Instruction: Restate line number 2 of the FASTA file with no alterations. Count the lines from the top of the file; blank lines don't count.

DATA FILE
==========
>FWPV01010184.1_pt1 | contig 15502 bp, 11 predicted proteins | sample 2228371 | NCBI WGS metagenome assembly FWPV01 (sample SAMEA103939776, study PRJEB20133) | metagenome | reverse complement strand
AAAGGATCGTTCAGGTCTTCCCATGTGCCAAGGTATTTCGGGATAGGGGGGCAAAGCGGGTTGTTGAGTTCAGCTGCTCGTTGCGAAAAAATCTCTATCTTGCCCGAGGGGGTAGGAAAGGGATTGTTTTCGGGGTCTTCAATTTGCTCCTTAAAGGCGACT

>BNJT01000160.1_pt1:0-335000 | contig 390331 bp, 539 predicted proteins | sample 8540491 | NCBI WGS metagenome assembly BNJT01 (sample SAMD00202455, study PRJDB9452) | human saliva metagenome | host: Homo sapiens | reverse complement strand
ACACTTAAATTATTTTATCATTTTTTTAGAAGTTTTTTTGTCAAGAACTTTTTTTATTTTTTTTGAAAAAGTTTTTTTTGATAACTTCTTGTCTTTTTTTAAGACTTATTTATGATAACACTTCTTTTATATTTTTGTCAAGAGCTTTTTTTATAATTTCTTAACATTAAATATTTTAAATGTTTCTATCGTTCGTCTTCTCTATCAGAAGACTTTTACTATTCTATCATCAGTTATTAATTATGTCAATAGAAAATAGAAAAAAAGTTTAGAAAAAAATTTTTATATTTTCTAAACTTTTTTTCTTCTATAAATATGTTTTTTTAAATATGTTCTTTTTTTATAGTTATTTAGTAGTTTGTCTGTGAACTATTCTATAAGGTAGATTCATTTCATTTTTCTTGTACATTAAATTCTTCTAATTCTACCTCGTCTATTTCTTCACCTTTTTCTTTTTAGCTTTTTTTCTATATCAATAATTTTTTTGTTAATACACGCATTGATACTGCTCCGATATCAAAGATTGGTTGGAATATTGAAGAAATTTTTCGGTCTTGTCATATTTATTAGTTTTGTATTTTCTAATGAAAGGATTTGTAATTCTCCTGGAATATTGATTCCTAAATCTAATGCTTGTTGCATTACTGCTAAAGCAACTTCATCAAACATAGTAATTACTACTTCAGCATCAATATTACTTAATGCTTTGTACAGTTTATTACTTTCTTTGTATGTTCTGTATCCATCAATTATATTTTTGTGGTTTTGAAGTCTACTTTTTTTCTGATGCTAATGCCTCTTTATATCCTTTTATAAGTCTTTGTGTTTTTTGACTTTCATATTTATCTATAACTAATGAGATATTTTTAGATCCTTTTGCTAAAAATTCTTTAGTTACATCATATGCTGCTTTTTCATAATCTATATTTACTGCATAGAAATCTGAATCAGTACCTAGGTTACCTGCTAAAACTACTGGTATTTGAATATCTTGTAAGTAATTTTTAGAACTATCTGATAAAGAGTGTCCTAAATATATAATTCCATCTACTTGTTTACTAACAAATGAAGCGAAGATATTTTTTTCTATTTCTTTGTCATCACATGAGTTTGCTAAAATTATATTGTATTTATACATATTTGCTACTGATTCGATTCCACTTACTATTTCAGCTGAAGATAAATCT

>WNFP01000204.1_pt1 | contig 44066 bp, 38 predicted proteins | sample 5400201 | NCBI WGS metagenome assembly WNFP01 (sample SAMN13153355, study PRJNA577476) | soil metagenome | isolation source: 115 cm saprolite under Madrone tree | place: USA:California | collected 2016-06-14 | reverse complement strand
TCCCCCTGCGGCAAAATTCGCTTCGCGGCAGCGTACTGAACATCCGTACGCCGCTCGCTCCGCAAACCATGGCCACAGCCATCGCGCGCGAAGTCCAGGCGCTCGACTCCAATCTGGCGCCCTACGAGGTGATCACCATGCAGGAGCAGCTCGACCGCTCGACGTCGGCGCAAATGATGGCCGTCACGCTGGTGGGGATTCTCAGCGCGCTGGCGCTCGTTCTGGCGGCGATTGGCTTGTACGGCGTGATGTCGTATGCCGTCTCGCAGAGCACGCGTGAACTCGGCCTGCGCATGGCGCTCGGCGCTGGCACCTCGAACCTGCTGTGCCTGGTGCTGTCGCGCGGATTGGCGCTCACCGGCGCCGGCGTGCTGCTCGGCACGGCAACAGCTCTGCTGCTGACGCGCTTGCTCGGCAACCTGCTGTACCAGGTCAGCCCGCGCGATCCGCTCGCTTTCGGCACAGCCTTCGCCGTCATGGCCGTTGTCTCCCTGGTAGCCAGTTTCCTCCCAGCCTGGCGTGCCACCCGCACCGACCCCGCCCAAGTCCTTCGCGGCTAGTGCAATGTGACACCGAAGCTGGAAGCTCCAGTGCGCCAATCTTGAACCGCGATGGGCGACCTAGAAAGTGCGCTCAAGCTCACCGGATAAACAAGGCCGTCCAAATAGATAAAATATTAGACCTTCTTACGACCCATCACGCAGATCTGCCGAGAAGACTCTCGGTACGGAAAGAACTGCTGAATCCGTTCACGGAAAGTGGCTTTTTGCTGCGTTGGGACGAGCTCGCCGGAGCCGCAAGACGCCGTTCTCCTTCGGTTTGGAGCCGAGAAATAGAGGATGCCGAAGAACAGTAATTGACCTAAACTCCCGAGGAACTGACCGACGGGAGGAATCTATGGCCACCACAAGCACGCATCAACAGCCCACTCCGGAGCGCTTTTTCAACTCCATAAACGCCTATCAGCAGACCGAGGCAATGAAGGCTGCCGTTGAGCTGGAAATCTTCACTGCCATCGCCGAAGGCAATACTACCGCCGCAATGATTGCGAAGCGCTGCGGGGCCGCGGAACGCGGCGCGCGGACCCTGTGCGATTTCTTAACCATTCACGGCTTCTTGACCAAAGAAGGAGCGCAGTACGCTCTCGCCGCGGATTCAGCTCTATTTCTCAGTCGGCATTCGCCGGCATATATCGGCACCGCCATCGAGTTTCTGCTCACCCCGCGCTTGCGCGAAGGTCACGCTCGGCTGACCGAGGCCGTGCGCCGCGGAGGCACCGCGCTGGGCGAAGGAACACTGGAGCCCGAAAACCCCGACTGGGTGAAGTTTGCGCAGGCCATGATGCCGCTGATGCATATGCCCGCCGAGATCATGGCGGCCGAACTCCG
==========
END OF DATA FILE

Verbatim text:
AAAGGATCGTTCAGGTCTTCCCATGTGCCAAGGTATTTCGGGATAGGGGGGCAAAGCGGGTTGTTGAGTTCAGCTGCTCGTTGCGAAAAAATCTCTATCTTGCCCGAGGGGGTAGGAAAGGGATTGTTTTCGGGGTCTTCAATTTGCTCCTTAAAGGCGACT